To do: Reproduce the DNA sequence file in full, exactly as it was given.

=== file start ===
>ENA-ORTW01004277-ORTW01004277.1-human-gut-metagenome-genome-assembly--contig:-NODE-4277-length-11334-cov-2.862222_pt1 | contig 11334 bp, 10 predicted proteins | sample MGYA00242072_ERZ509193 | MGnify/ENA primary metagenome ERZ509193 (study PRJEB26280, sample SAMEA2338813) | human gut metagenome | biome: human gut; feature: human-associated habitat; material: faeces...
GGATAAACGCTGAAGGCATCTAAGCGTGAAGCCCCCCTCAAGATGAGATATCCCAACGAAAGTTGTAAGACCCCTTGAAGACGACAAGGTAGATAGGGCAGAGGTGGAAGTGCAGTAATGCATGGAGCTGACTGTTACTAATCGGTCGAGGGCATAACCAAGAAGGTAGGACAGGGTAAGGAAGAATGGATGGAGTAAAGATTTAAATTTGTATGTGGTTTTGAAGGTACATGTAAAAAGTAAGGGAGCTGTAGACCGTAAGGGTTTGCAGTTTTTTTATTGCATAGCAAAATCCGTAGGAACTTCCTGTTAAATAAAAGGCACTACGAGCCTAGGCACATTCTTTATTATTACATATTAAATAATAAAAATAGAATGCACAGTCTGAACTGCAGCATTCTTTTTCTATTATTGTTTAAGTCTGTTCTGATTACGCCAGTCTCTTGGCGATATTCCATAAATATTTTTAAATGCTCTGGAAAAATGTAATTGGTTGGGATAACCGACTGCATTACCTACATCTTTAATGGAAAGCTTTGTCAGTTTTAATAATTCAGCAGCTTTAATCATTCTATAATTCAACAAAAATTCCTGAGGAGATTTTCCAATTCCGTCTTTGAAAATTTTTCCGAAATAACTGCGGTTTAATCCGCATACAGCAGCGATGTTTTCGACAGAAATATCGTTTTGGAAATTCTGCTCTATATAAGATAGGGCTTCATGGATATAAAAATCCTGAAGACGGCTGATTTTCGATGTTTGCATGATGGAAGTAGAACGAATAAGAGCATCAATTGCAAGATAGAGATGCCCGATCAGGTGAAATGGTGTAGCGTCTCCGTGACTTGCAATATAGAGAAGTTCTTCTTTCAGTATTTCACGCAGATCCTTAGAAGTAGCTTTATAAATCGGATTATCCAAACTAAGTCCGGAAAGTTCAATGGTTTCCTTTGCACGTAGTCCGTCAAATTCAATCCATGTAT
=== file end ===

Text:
>ENA-ORTW01004277-ORTW01004277.1-human-gut-metagenome-genome-assembly--contig:-NODE-4277-length-11334-cov-2.862222_pt1 | contig 11334 bp, 10 predicted proteins | sample MGYA00242072_ERZ509193 | MGnify/ENA primary metagenome ERZ509193 (study PRJEB26280, sample SAMEA2338813) | human gut metagenome | biome: human gut; feature: human-associated habitat; material: faeces...
GGATAAACGCTGAAGGCATCTAAGCGTGAAGCCCCCCTCAAGATGAGATATCCCAACGAAAGTTGTAAGACCCCTTGAAGACGACAAGGTAGATAGGGCAGAGGTGGAAGTGCAGTAATGCATGGAGCTGACTGTTACTAATCGGTCGAGGGCATAACCAAGAAGGTAGGACAGGGTAAGGAAGAATGGATGGAGTAAAGATTTAAATTTGTATGTGGTTTTGAAGGTACATGTAAAAAGTAAGGGAGCTGTAGACCGTAAGGGTTTGCAGTTTTTTTATTGCATAGCAAAATCCGTAGGAACTTCCTGTTAAATAAAAGGCACTACGAGCCTAGGCACATTCTTTATTATTACATATTAAATAATAAAAATAGAATGCACAGTCTGAACTGCAGCATTCTTTTTCTATTATTGTTTAAGTCTGTTCTGATTACGCCAGTCTCTTGGCGATATTCCATAAATATTTTTAAATGCTCTGGAAAAATGTAATTGGTTGGGATAACCGACTGCATTACCTACATCTTTAATGGAAAGCTTTGTCAGTTTTAATAATTCAGCAGCTTTAATCATTCTATAATTCAACAAAAATTCCTGAGGAGATTTTCCAATTCCGTCTTTGAAAATTTTTCCGAAATAACTGCGGTTTAATCCGCATACAGCAGCGATGTTTTCGACAGAAATATCGTTTTGGAAATTCTGCTCTATATAAGATAGGGCTTCATGGATATAAAAATCCTGAAGACGGCTGATTTTCGATGTTTGCATGATGGAAGTAGAACGAATAAGAGCATCAATTGCAAGATAGAGATGCCCGATCAGGTGAAATGGTGTAGCGTCTCCGTGACTTGCAATATAGAGAAGTTCTTCTTTCAGTATTTCACGCAGATCCTTAGAAGTAGCTTTATAAATCGGATTATCCAAACTAAGTCCGGAAAGTTCAATGGTTTCCTTTGCACGTAGTCCGTCAAATTCAATCCATGTAT